(CN) – As the U.S. opioid epidemic peaked in 2015, so did the amount of money spent to market prescription opioid painkillers to health care providers, according to a new study.
Researchers examined how pharmaceutical companies’ marketing of opioids to physicians corresponded to deaths from overdoses. They analyzed marketing data, prescription data from Medicare and Medicaid, and overdose data from the U.S. Centers for Disease Control and Prevention for every U.S. county.
They found about $40 million in opioid marketing was directed to roughly 67,500 physicians across 2,208 counties from August 2013 to December 2015. More money spent on direct opioid marketing to physicians correlated to higher opioid prescription rates and subsequently more deaths from prescription opioid overdoses a year later, according to the study written by Scott E. Hadland of Boston Medical Center.
Prescription opioids are involved in 40 percent of all deaths from opioid overdose in the United States, according to the study. Opioids killed 42,000 people in 2016 – twice the number who died from opioid overdoses in 2010, according to the Office of Inspector General.
This week’s study showed that from August 2013 to December 2015 there were 434,754 payments totaling $39.7 million in opioid marketing that targeted 67,507 physicians.
Deaths from opioid overdoses increased when more money was spent on marketing and payments to physicians and when more doctors received marketing, the researchers found.
“Findings suggest opioid marketing to physicians may counter national efforts to reduce the number of opioids prescribed and policymakers might consider limits on those activities,” the study says.
Pharmaceutical sales tactics are at the heart of a lawsuit against Purdue Pharma and its owners. Court documents filed this week in a lawsuit against Purdue filed by the state of Massachusetts say the drug companies knowingly directed and encouraged physicians to over-prescribe opioids such as Butrans and OxyContin.
“Purdue Pharma created the epidemic and profited from it through a web of illegal deceit,” attorneys for Massachusetts wrote.
The lawsuit names eight members of the Sackler family, the owners of Purdue Pharma. Other lawsuits have been filed recently against Purdue Pharma and other drug companies by the city of Eureka, California, and at least one Native American tribe, the Hoopa Tribe, claiming their residents were harmed by over-prescription of opioids.
Amerisource Bergen, a drug distributor that has been named in several lawsuits, said it has a moral obligation to continue to distribute opioids.
CEO and president Steve Collis said in a blog entry, “I, along with others at AmerisourceBergen, have at times wanted to divorce our company from these therapies entirely.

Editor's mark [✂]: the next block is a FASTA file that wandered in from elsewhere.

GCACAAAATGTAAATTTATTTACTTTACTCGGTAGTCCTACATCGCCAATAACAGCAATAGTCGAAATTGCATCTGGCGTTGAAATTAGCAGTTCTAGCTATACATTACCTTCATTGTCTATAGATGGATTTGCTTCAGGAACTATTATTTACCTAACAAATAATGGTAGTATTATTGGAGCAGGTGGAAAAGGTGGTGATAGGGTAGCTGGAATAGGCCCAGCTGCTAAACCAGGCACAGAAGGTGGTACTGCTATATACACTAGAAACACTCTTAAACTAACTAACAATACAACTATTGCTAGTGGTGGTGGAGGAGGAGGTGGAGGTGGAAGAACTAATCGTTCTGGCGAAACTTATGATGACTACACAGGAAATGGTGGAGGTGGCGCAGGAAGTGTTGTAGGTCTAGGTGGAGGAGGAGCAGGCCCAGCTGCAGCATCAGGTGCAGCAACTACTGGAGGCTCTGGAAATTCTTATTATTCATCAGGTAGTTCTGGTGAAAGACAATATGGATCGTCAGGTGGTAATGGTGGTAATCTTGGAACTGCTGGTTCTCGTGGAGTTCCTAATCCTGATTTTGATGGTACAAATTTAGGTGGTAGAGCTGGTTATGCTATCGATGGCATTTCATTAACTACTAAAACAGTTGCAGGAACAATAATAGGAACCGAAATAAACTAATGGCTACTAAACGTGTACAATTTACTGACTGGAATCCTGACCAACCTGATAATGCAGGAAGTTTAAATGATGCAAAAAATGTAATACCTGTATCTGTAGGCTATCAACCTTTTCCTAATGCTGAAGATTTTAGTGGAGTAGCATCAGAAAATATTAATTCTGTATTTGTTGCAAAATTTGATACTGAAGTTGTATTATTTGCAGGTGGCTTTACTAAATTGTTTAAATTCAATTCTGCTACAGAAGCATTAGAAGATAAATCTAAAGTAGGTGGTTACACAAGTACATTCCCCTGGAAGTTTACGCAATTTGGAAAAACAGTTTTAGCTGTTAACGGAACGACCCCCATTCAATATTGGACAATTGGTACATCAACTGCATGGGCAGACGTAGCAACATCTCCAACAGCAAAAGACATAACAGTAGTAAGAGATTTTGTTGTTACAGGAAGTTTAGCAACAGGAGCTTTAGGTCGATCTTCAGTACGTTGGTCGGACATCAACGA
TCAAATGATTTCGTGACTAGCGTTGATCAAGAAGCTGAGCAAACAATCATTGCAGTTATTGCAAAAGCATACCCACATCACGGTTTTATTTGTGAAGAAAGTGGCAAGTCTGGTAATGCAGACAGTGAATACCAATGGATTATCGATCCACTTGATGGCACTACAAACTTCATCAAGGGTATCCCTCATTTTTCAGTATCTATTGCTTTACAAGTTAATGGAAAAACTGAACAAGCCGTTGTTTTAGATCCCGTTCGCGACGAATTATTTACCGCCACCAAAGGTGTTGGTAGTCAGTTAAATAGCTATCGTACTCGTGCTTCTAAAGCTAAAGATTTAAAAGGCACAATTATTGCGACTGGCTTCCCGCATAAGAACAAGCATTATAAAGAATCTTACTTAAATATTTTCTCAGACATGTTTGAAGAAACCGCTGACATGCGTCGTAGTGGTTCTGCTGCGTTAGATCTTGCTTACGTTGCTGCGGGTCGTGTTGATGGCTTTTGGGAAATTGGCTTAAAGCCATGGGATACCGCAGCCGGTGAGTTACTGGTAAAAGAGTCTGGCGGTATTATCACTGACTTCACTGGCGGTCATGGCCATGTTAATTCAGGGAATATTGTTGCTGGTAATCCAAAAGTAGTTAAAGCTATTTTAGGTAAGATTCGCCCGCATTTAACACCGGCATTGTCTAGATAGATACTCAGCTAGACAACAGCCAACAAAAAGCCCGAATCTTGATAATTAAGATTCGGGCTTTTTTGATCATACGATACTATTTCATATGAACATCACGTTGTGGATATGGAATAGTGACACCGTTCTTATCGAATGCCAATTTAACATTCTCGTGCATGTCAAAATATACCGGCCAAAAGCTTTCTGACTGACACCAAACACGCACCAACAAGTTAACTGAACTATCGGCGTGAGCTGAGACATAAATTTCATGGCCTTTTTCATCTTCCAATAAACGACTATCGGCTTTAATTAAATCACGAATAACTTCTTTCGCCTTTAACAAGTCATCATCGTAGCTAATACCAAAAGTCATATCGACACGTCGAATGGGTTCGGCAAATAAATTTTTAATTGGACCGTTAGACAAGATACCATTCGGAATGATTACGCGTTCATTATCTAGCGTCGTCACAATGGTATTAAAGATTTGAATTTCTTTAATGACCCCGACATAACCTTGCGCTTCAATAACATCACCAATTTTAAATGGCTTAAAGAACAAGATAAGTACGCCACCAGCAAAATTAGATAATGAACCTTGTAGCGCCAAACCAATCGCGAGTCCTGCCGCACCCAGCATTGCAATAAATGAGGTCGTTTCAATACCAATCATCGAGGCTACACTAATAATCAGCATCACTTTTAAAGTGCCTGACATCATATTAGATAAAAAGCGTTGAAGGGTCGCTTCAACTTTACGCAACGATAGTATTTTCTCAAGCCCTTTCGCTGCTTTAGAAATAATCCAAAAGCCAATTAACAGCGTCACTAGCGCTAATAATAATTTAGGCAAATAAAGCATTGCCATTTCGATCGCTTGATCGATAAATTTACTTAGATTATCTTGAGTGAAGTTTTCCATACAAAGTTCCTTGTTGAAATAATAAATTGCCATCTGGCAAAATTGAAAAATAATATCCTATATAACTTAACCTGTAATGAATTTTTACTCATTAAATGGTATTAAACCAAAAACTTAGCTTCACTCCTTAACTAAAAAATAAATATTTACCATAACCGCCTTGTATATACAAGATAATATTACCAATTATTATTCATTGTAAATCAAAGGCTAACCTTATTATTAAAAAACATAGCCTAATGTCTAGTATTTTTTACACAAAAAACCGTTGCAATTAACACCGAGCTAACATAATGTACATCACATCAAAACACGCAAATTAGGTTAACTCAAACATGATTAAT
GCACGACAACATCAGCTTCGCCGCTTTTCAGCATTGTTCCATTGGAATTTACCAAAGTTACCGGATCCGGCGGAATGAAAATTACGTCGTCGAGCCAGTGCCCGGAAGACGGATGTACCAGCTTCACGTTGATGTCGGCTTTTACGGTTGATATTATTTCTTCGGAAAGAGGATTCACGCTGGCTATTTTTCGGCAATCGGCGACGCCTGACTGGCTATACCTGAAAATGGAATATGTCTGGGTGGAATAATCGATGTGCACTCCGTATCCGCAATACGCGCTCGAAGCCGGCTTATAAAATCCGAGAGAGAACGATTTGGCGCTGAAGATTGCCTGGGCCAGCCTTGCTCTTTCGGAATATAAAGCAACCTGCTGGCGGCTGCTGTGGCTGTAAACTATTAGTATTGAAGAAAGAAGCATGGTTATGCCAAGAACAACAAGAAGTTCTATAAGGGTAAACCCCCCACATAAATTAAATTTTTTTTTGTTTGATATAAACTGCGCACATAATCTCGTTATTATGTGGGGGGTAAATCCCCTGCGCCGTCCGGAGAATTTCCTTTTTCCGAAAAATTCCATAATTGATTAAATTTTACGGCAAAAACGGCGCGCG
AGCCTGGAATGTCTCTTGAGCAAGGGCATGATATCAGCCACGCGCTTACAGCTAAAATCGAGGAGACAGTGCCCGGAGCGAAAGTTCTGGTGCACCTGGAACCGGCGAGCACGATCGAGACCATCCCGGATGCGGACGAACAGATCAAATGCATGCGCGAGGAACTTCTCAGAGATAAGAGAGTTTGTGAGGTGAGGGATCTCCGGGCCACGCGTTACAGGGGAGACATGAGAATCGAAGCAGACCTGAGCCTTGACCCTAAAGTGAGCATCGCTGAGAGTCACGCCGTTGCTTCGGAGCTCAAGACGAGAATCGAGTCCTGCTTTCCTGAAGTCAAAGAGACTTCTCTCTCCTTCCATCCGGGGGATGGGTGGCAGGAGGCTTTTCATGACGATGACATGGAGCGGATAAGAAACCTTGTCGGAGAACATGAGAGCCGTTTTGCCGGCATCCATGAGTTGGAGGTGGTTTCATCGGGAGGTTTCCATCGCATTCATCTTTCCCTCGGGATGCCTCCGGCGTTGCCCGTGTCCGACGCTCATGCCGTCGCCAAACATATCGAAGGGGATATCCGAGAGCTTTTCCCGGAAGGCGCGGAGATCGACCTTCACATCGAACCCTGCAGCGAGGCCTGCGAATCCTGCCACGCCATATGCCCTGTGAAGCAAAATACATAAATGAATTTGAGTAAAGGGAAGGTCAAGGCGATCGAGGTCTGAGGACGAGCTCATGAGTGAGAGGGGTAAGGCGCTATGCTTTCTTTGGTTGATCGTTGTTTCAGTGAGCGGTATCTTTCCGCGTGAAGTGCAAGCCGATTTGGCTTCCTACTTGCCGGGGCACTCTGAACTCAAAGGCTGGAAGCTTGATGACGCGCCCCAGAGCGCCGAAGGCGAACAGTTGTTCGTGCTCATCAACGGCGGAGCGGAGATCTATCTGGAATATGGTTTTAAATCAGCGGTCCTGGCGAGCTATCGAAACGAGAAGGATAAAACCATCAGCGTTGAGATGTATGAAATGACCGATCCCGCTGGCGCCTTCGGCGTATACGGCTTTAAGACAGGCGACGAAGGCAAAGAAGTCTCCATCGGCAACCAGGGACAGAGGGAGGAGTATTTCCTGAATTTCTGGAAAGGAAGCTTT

“Stopping distribution of opioids would be an easy but amoral choice for a distributor.”
Purdue Pharma’s chief medical officer, Marcelo Bigal, said electronic prescriptions, using state-based prescription monitoring systems and distributing medication guides to patients would help fight the opioid abuse crisis. Bigal said in “sponsor content” on the pharmaceutical news site Stat that electronic prescribing would help prevent diverting prescribed drugs into illegal sales.
Purdue Pharma also said it ended its direct sales to health care providers of opioids in February 2018.
“As an opioid manufacturer, we recognize we have a role to play to help address this public health crisis and have taken action to do so,” Bob Josephson, executive director of communications for Purdue Pharma, said in an interview. He added Purdue Pharma has provided $3.4 million in funding to help bring naloxone, an opioid-overdose medication, to the market.
Pharmacists are beginning to take a more active role in solutions to the opioid epidemic, according to Lucinda Maine, executive vice president and CEO of the American Colleges of Pharmacy.
She said American pharmacy schools are putting more effort into training students about pain management, noting that opioids “are not the agent of choice for all kinds of pain, but that was not as well-understood 10 or 15 years ago.”
Pharmacists previously would not intervene with a prescriber when, for instance, a dentist might prescribe several opioid pills for a simple tooth extraction when a patient might need only one or could use safer painkillers like ibuprofen.
“Now those sorts of checks and balances are being put in place, making it easier for everyone to do the right thing,” Maine said in an interview. “These are all complicated factors, and they are all changing as people are beginning to understand the complexities of the situation we’re in.”
According to a June 2018 Medicare report by the Office of the Inspector General, Medicare paid $3.4 billion for opioids in 2017, down slightly from $4 billion in 2016. Medicare spending on opioids peaked at $4.2 billion in 2015.